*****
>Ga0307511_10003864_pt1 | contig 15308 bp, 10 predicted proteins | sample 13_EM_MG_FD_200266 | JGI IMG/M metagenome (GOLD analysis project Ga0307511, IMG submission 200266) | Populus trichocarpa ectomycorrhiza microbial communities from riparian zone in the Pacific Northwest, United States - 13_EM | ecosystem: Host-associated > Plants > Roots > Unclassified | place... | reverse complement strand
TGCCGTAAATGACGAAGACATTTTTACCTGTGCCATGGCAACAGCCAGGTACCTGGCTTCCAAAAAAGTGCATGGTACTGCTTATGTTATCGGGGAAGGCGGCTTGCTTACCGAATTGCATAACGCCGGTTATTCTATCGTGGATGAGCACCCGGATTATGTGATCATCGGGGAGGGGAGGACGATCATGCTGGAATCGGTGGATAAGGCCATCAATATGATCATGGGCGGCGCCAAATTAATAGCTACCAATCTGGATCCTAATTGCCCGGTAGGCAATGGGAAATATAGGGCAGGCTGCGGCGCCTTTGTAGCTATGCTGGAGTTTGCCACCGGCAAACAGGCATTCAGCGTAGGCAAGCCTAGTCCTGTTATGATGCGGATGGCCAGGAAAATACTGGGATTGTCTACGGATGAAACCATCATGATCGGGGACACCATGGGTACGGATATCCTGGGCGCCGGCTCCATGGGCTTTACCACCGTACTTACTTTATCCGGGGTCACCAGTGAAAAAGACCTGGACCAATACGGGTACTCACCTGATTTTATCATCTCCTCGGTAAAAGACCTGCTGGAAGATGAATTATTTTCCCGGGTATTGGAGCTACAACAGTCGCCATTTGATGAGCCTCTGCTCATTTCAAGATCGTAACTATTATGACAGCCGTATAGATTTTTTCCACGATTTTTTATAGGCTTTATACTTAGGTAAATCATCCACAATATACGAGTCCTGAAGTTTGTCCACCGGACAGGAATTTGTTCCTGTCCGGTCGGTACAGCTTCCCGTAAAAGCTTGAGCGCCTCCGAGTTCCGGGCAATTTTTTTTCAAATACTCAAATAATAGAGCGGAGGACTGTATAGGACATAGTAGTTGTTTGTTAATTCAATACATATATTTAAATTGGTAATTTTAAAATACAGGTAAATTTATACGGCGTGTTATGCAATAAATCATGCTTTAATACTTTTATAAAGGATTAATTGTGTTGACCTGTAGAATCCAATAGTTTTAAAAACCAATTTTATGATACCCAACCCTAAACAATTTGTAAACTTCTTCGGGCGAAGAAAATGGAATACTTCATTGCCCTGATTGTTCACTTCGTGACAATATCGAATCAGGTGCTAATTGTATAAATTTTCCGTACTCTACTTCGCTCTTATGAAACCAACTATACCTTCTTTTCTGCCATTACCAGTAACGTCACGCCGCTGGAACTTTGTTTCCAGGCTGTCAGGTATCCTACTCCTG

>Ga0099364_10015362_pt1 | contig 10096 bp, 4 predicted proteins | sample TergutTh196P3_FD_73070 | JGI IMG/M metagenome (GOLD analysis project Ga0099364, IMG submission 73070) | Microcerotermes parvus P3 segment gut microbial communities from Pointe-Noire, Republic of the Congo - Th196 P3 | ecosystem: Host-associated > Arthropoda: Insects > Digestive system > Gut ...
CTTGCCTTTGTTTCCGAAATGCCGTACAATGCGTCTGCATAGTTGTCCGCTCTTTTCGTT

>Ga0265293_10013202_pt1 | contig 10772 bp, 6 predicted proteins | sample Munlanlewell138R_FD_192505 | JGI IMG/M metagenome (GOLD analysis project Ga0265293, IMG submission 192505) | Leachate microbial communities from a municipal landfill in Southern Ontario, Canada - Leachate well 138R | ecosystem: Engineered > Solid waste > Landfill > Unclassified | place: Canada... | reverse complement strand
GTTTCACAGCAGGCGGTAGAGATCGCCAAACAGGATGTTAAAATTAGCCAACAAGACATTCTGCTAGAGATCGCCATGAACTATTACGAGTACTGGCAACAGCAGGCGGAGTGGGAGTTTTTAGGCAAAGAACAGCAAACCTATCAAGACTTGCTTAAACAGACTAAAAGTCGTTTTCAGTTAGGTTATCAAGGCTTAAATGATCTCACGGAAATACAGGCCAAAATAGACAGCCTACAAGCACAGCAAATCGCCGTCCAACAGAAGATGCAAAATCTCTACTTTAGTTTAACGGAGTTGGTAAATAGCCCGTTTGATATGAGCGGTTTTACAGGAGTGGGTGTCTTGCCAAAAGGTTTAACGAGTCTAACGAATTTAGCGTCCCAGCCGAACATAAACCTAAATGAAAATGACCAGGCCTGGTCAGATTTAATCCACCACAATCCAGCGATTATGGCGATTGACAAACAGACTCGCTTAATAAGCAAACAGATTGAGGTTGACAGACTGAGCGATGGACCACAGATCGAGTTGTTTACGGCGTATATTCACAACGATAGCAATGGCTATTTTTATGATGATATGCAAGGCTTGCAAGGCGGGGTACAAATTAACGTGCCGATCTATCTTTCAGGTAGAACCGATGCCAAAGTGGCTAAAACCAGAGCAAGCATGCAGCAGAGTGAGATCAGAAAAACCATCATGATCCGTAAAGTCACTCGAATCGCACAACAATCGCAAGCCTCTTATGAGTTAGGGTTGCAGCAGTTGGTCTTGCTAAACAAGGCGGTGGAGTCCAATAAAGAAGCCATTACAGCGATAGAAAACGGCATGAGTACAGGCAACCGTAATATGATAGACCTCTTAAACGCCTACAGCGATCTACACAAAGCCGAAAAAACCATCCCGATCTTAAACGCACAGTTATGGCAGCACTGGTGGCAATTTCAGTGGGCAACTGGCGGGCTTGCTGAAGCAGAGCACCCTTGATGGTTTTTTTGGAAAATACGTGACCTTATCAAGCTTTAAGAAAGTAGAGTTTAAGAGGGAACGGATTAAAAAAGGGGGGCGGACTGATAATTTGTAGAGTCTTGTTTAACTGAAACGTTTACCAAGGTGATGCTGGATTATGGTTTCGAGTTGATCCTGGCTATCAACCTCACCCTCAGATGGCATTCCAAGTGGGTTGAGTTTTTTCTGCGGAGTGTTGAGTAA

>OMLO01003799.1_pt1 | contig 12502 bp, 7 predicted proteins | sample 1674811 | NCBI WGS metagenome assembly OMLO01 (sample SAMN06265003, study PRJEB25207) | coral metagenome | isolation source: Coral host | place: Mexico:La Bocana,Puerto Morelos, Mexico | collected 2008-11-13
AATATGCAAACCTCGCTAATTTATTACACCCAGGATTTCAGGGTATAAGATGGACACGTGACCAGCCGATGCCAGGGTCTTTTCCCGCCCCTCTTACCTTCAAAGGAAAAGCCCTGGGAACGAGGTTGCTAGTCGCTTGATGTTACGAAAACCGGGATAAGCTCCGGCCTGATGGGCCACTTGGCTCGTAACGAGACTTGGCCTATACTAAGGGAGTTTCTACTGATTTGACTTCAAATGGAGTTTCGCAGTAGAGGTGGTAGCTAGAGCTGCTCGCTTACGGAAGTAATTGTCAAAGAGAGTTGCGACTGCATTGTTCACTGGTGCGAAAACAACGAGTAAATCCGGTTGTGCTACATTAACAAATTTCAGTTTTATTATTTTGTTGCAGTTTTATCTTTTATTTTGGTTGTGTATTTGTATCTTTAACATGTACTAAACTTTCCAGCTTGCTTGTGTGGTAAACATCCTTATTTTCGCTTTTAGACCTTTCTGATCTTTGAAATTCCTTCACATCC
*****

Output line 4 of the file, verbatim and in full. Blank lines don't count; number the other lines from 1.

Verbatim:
CTTGCCTTTGTTTCCGAAATGCCGTACAATGCGTCTGCATAGTTGTCCGCTCTTTTCGTT